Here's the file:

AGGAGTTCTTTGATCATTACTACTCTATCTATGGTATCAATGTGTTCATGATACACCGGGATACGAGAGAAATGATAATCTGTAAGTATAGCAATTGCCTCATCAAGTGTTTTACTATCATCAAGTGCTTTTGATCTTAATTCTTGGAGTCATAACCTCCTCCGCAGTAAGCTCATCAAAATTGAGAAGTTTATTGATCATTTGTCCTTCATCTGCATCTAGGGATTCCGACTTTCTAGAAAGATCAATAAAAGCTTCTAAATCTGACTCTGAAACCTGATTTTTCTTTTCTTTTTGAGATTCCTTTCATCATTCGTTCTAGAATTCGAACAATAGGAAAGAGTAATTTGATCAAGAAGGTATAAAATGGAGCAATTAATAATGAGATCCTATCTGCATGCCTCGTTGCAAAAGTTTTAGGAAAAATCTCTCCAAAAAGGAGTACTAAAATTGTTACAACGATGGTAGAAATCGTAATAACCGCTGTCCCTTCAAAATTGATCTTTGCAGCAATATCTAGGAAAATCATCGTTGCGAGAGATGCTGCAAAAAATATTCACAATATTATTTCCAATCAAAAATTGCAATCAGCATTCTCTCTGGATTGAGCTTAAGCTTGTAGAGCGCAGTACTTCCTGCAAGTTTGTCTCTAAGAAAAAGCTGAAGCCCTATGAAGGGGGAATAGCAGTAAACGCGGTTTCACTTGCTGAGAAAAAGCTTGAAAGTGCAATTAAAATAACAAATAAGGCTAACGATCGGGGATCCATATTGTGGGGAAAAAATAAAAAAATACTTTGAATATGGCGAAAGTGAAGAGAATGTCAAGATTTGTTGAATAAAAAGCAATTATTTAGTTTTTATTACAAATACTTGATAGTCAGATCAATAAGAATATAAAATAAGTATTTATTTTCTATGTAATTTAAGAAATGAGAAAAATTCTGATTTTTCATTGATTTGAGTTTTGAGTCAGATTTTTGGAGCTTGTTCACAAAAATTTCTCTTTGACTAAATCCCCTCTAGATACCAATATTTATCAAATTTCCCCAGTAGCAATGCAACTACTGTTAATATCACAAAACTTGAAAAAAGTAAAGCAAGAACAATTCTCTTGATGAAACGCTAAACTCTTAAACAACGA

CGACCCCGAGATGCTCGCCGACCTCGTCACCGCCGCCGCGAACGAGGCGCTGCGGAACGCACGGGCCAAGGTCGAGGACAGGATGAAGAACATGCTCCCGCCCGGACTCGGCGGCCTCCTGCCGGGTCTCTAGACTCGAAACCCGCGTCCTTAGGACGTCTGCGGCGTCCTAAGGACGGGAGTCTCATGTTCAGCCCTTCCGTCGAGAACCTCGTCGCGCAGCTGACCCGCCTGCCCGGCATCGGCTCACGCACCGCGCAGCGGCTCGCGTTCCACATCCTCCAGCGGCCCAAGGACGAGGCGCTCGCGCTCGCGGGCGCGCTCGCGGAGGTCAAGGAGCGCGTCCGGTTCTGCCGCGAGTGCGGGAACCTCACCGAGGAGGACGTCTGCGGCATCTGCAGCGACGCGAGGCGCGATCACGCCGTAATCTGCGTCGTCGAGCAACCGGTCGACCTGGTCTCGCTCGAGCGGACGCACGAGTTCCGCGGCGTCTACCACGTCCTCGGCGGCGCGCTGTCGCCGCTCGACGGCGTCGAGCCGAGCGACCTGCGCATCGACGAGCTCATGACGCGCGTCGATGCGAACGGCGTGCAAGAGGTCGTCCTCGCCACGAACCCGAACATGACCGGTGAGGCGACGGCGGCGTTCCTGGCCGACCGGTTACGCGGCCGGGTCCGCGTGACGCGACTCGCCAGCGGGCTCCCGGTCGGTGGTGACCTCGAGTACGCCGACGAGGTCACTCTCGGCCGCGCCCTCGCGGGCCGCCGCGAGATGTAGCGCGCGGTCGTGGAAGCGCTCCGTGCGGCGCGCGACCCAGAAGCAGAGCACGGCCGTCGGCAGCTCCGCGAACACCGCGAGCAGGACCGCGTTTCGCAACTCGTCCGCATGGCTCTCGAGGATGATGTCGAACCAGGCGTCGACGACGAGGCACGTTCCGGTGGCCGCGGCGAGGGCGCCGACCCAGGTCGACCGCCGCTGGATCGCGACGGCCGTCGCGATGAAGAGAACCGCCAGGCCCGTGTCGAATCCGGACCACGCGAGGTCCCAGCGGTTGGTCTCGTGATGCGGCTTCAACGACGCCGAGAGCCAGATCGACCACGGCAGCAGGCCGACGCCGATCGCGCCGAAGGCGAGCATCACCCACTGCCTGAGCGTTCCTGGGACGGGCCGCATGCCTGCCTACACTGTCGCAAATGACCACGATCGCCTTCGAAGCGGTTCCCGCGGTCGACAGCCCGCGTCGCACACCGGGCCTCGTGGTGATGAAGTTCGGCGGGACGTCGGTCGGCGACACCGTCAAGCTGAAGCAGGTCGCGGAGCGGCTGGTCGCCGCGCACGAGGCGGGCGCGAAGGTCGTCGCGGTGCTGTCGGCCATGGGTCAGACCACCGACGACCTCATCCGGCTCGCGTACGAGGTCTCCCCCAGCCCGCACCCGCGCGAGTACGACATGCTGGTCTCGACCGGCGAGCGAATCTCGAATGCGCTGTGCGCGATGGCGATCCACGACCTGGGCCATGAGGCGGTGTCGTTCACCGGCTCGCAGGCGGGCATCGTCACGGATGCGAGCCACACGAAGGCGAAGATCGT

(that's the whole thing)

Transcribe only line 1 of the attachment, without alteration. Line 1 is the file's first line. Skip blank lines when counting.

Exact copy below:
AGGAGTTCTTTGATCATTACTACTCTATCTATGGTATCAATGTGTTCATGATACACCGGGATACGAGAGAAATGATAATCTGTAAGTATAGCAATTGCCTCATCAAGTGTTTTACTATCATCAAGTGCTTTTGATCTTAATTCTTGGAGTCATAACCTCCTCCGCAGTAAGCTCATCAAAATTGAGAAGTTTATTGATCATTTGTCCTTCATCTGCATCTAGGGATTCCGACTTTCTAGAAAGATCAATAAAAGCTTCTAAATCTGACTCTGAAACCTGATTTTTCTTTTCTTTTTGAGATTCCTTTCATCATTCGTTCTAGAATTCGAACAATAGGAAAGAGTAATTTGATCAAGAAGGTATAAAATGGAGCAATTAATAATGAGATCCTATCTGCATGCCTCGTTGCAAAAGTTTTAGGAAAAATCTCTCCAAAAAGGAGTACTAAAATTGTTACAACGATGGTAGAAATCGTAATAACCGCTGTCCCTTCAAAATTGATCTTTGCAGCAATATCTAGGAAAATCATCGTTGCGAGAGATGCTGCAAAAAATATTCACAATATTATTTCCAATCAAAAATTGCAATCAGCATTCTCTCTGGATTGAGCTTAAGCTTGTAGAGCGCAGTACTTCCTGCAAGTTTGTCTCTAAGAAAAAGCTGAAGCCCTATGAAGGGGGAATAGCAGTAAACGCGGTTTCACTTGCTGAGAAAAAGCTTGAAAGTGCAATTAAAATAACAAATAAGGCTAACGATCGGGGATCCATATTGTGGGGAAAAAATAAAAAAATACTTTGAATATGGCGAAAGTGAAGAGAATGTCAAGATTTGTTGAATAAAAAGCAATTATTTAGTTTTTATTACAAATACTTGATAGTCAGATCAATAAGAATATAAAATAAGTATTTATTTTCTATGTAATTTAAGAAATGAGAAAAATTCTGATTTTTCATTGATTTGAGTTTTGAGTCAGATTTTTGGAGCTTGTTCACAAAAATTTCTCTTTGACTAAATCCCCTCTAGATACCAATATTTATCAAATTTCCCCAGTAGCAATGCAACTACTGTTAATATCACAAAACTTGAAAAAAGTAAAGCAAGAACAATTCTCTTGATGAAACGCTAAACTCTTAAACAACGA